CaCO3 (solid) + SO2 (gas) ⇒ CaSO3 (solid) + CO2 (gas)

When wet scrubbing with a Ca(OH)2 (lime) slurry, the reaction also produces CaSO3 (calcium sulfite) and can be expressed as:
Ca(OH)2 (solid) + SO2 (gas) ⇒ CaSO3 (solid) + H2O (liquid)

When wet scrubbing with a Mg(OH)2 (magnesium hydroxide) slurry, the reaction produces MgSO3 (magnesium sulfite) and can be expressed as:
Mg(OH)2 (solid) + SO2 (gas) ⇒ MgSO3 (solid) + H2O (liquid)

Some FGD systems go a step further and oxidize the CaSO3 (calcium sulfite) to produce marketable CaSO4 · 2H2O (gypsum):
CaSO3 (solid) + ½ O2 (gas) + 2H2O (liquid) ⇒ CaSO4 · 2H2O (solid)

Aqueous solutions of sodium hydroxide (NaOH), known as caustic soda or simply caustic,  may also be used to neutralize and remove SO2 from flue gases. However, caustic soda is limited to small-scale FGD systems, mostly in industrial facilities other than power plants because it is more expensive than lime. It has the advantage that it forms an aqueous solution rather than a slurry and that makes it easier to operate. It produces a solution of sodium sulfite or sodium bisulfite (depending on the pH), or sodium sulfate that must be disposed of. This is not a problem in a paper mill for example, where the solution can be recycled and reused within the paper mill.

Types of FGD systems

The major types of large-scale, power plant FGD systems include spray towers, spray dryers and dry sorbent injection systems.

Spray towers

There are various types of wet scrubbers. For example, spray towers, venturi scrubbers, packed towers and trayed towers. Slurries would cause serious erosion problems in a venturi scrubber because of the high speeds at the throat of the venturi section. Packed towers or trayed towers would plug up if handling slurries. For handling slurries, the spray tower is a good choice and it is in fact a commonly used choice in large-scale FGD systems.[3][9][10]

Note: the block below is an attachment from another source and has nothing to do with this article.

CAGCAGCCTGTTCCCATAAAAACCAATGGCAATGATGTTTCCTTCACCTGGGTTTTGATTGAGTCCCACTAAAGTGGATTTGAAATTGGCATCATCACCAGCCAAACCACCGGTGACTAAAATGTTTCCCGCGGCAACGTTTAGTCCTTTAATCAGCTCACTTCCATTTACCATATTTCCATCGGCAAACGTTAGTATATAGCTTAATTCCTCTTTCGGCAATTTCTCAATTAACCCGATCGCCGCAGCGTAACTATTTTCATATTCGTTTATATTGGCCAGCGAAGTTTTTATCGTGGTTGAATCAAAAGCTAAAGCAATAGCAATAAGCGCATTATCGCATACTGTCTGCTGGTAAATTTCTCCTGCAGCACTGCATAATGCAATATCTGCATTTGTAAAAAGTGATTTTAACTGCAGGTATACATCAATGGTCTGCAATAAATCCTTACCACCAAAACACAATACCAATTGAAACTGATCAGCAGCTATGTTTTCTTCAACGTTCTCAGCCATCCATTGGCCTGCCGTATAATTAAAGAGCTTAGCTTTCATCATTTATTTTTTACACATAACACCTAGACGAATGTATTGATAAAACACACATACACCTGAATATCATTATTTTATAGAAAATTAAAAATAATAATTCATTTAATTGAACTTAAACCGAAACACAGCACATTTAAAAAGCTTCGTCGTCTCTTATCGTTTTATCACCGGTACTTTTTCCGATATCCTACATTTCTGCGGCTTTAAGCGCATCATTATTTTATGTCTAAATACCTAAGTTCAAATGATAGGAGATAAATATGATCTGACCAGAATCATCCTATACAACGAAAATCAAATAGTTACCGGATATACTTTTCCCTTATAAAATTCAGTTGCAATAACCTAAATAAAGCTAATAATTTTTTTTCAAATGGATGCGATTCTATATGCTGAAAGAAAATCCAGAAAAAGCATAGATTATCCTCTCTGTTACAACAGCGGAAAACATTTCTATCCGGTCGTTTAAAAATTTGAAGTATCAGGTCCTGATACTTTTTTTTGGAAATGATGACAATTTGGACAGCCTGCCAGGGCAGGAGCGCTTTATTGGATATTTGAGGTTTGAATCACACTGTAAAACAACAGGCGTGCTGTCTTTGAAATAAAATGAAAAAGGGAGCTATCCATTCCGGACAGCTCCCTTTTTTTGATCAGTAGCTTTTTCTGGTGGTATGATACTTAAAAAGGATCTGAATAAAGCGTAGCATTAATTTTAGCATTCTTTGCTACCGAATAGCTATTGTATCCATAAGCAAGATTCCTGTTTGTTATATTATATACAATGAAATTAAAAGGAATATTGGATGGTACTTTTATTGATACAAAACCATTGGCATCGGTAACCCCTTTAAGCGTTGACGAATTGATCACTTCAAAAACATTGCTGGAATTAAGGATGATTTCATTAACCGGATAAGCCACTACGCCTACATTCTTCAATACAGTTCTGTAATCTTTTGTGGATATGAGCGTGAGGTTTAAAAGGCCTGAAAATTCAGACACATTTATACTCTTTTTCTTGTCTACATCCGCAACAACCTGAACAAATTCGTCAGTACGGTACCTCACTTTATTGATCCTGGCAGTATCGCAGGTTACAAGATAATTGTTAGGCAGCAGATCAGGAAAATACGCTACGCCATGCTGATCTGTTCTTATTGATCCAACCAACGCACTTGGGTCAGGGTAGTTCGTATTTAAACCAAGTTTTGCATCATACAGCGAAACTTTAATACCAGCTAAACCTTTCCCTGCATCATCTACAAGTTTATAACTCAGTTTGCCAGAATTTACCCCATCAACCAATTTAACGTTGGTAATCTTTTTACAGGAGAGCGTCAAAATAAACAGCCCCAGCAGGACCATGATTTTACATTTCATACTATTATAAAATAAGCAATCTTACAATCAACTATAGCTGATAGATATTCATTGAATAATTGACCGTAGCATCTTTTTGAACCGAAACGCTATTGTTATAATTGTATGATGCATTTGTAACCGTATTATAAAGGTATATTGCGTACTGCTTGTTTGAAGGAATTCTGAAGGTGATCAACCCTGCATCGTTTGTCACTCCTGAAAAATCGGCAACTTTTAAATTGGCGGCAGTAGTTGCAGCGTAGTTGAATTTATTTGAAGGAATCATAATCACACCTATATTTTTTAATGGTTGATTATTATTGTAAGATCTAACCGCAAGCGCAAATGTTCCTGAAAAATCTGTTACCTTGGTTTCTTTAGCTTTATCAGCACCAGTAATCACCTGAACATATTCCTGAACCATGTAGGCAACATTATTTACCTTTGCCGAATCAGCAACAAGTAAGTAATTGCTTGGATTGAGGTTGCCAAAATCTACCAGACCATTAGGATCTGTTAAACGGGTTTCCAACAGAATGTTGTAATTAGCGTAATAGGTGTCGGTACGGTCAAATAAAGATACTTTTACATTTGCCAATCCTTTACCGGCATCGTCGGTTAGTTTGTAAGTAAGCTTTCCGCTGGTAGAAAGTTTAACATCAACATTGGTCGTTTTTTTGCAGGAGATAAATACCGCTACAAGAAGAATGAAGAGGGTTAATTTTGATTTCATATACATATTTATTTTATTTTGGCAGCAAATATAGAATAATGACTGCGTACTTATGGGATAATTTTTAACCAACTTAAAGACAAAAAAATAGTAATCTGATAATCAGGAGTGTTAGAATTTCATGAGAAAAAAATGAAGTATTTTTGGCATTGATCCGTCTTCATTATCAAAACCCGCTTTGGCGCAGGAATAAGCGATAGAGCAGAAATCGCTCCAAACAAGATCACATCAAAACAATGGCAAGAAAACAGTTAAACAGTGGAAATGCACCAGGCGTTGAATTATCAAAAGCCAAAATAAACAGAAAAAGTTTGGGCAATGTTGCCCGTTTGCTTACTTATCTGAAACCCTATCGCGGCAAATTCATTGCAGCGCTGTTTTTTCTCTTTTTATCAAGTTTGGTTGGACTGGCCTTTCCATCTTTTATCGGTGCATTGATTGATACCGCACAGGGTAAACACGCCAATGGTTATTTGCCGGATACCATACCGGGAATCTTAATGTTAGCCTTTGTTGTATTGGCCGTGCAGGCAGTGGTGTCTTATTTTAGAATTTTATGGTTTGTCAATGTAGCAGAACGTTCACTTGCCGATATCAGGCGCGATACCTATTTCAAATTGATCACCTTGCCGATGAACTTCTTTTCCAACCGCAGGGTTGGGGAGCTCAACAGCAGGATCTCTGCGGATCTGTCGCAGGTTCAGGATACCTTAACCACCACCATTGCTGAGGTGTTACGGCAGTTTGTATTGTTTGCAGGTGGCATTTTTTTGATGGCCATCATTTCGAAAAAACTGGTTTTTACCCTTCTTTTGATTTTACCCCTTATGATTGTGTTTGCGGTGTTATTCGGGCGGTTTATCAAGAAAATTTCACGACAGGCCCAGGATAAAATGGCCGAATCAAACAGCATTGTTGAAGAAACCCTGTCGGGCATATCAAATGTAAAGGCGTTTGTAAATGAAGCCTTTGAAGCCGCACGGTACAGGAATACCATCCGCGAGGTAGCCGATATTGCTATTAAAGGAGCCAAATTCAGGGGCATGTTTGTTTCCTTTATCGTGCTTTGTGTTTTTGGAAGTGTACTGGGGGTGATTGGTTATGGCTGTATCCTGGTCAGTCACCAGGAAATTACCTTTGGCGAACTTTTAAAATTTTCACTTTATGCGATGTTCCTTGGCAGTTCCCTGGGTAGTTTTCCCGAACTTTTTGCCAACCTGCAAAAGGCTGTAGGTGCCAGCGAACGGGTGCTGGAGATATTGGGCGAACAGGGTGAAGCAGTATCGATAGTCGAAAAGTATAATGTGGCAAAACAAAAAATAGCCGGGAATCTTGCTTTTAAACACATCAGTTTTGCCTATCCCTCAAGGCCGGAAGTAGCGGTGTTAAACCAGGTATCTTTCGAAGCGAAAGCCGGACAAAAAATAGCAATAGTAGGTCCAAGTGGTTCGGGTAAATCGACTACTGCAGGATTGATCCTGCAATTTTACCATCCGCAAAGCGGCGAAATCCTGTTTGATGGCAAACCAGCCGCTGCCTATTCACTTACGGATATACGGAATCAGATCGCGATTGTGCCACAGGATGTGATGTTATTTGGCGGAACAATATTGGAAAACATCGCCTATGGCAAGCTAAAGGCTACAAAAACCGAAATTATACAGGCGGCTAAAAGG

As shown in the adjacent location drawing, spray towers are used downstream of the particulate removal equipment (electrostatic precipitator or filter baghouse) where the flue gas then contains very little, if any, combustion fly ash. In a spray tower system, the sorbent slurry is simply injected via spray nozzles into a vertical tower where the slurry droplets are contacted with the upflowing flue gas.

Part of the water in the slurry is evaporated by the hot flue gas and the flue gas becomes saturated with water vapor.

The SO2 dissolves into the slurry droplets and reacts with the alkaline sorbent particles. The slurry falls to the bottom of the spray tower and is sent to a reaction tank where the reaction is completed and a neutral salt is formed. In a regenerable system, the residual slurry is recycled back for reuse in the spray tower. In a once-through system, the residual slurry is dewatered and either disposed of or oxidized to CaSO4 · 2H2O and sold as a by-product gypsum.

Spray-dryer

Spray-dryers are used upstream of the particulate removal equipment (electrical precipitator or filter baghouse) where the flue gas contains the combustion fly ash. In a spray-dryer system, the alkaline sorbent is usually lime slurry. The slurry is atomized and sprayed into a vessel as a cloud of fine bubbles where it contacts the hot flue gas. The water is completely evaporated by the hot gas and the residence time in the vessel (about 10 seconds) allows the SO2 and any other acid gases, such as SO3 and HCl, to react with the lime to form a dry powder of calcium sulfite, calcium sulfate and unreacted lime.[3][11][12]

The dry powder is removed from the flue gas along with the combustion fly ash in the particulate removal equipment. Some of the solids from the particulate removal equipment (i.e., fly ash, calcium sulfite, calcium sulfate and unreacted lime) may be recycled and reused as part of the sorbent slurry.[12]